Looking in the mirror

In a recent interview, Karen Armstrong was asked: “So, when we in the West talk about religion as the cause of this violence, how much are we letting ourselves off the hook, and using religion as a way to ignore our role in the roots of this violence?”

We’re in danger of making a scapegoat of things, and not looking at our own part in this. When we look at these states and say, “Why can’t they get their act together? Why can’t they see that secularism is the better way? Why are they so in thrall to this benighted religion of theirs? What savages they are,” and so on, we’ve forgotten to see our implication in their histories.

We came to modernity under our own steam. It was our creation. It had two characteristics. One of these was independence — your Declaration of Independence is a typical modernizing document. And you have thinkers and scientists demanding free thought and independent thinking. This was essential to our modernity. But in the Middle East, in the colonized countries, modernity was a colonial subjection, not independence.

Without a sense of independence and a driving force for innovation, however many skyscrapers and fighter jets you may possess, and computers and technological gadgets, without these qualities you don’t really have the modern spirit. That modern spirit is almost impossible to acquire in countries where modernity has been imposed from outside.

Instead, modernity is seen as a threat, a further humiliation. Continue reading

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Putin interview with German TV

In an interview with German TV channel ARD on November 13, Putin expressed cautious optimism about Ukraine’s future before adding:

You know, there is only one thing that is missing. I believe, what is missing is the understanding that in order to be successful, stable and prosperous, the people who live on this territory, regardless of the language they speak (Hungarian, Russian, Ukrainian or Polish), must feel that this territory is their homeland. To achieve that they must feel that they can realise their potential here as well as in any other territories and possibly even better to some extent. That is why I do not understand the unwillingness of some political forces in Ukraine to even hear about the possibility of federalisation.

Pushed by Hubert Seipel about whether Russia “can do more” to rein in the separatists, Putin eventually went back to what he sees as “the essence of the problem”. Continue reading

Satellite images shed light on the impact of the Syrian conflict

In recent years darkness has enveloped Syria, not only metaphorically but also literally.

TRES-35-18-Syrian-night-light-fig.1

The results indicate that night-time light and lit area in Syria declined by about 74% and 73%, respectively, between March 2011 and February 2014. In 12 of 14 provinces, night-time light declined by >60%. Damascus and Quneitra are the exceptions, with night-time light having declined only by about 35%. Notably, the number of internally displaced persons IDPs of each province shows a linear correlation with night-time light loss, with an R2 value of 0.52. [ . . . ] These findings lend support to the hypothesis that night-time light can be a useful source for monitoring humanitarian crises such as that unfolding in Syria.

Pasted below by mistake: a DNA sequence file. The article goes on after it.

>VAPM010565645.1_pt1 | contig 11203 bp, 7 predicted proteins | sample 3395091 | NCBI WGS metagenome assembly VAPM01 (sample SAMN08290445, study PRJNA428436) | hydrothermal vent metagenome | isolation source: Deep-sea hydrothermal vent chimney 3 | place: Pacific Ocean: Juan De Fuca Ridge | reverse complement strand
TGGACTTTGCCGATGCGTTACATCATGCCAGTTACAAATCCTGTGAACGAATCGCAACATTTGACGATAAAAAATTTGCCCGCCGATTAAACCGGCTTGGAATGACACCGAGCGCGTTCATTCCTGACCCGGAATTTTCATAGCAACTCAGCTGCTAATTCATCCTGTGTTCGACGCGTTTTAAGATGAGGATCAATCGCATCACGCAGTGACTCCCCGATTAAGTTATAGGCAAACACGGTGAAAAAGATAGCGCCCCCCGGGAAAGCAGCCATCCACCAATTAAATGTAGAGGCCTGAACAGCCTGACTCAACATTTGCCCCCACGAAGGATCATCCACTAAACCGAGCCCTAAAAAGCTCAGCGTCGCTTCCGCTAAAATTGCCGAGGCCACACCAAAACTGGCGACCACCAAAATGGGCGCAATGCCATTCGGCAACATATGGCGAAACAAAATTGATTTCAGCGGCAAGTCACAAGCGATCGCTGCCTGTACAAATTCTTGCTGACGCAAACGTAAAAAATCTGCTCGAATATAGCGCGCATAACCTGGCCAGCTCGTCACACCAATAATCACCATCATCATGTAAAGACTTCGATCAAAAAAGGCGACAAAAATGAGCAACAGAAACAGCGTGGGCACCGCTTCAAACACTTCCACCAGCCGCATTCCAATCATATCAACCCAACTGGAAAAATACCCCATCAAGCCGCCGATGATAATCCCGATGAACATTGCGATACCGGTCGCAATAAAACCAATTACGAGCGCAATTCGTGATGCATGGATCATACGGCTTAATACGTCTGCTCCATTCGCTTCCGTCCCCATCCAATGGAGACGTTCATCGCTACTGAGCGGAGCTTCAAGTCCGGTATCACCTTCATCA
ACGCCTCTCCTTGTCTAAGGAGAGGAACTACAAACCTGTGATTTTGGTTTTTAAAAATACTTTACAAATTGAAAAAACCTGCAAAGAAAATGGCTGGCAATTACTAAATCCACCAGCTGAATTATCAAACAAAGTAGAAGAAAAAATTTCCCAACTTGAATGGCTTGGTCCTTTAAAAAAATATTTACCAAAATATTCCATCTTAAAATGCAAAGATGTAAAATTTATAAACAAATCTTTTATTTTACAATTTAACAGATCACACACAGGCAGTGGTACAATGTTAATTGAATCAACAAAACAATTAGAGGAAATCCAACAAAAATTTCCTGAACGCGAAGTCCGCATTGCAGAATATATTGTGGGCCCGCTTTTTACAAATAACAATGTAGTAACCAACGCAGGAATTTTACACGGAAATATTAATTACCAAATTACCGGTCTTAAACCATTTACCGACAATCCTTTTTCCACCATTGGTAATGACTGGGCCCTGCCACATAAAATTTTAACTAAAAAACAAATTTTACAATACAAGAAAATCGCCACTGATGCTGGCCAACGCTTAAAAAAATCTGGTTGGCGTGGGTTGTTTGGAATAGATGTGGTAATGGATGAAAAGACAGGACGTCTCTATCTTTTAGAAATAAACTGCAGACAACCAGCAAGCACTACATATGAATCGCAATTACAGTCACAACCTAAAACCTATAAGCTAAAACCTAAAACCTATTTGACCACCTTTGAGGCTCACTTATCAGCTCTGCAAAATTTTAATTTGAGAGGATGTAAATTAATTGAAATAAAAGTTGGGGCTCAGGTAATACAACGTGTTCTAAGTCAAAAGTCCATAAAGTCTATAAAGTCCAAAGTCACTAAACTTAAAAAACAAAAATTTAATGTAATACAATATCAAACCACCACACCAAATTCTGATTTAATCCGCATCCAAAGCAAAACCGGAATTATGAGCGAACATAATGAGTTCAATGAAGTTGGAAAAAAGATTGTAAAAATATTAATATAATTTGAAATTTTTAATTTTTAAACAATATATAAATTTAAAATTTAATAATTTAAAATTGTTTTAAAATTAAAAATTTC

via Satellite images shed light on the impact of the Syrian conflict (h/t Colonel Cassad)

“Psychological Androgyny” | Brain Pickings

Psychological androgyny is a much wider concept, referring to a person’s ability to be at the same time aggressive and nurturant, sensitive and rigid, dominant and submissive, regardless of gender. A psychologically androgynous person in effect doubles his or her repertoire of responses and can interact with the world in terms of a much richer and varied spectrum of opportunities. It is not surprising that creative individuals are more likely to have not only the strengths of their own gender but those of the other one, too.

via Why “Psychological Androgyny” Is Essential for Creativity | Brain Pickings

‘The Collapse of Order in the Middle East’ | Ambassador Chas Freeman

The friend (FB Ali) who pointed me to this recent talk by Chas Freeman described it as “the best analysis I have read of the problems of the ME, US policy, and what the future likely holds. It is superb.”

Amen. The hardest part was choosing which of my twelve lengthy highlights was most likely to persuade you to read the whole thing.

The need for restraint extends to refraining from expansive rhetoric about our values or attempting to compel others to conform to them. In practice, we have insisted on democratization only in countries we have invaded or that were otherwise falling apart, as Egypt was during the first of the two “non coups” it suffered. When elections have yielded governments whose policies we oppose, we have not hesitated to conspire with their opponents to overthrow them. But the results of our efforts to coerce political change in the Middle East are not just failure but catastrophic failure. Our policies have nowhere produced democracy. They have instead contrived the destabilization of societies, the kindling of religious warfare, and the installation of dictatorships contemptuous of the rights of religious and ethnic minorities.

Americans used to believe that we could best lead by example. We and those in the Middle East seeking nonviolent change would all be better off if America returned to that tradition and foreswore ideologically motivated intervention.  Despite our unparalleled ability to use force against foreigners, the best way to inspire them to emulate us remains showing them that we have our act together. At the moment, we do not.

Every other attempted analysis of these matters has seemed to me to suffer from various failings, whether of perception or in the proposed solution. Continue reading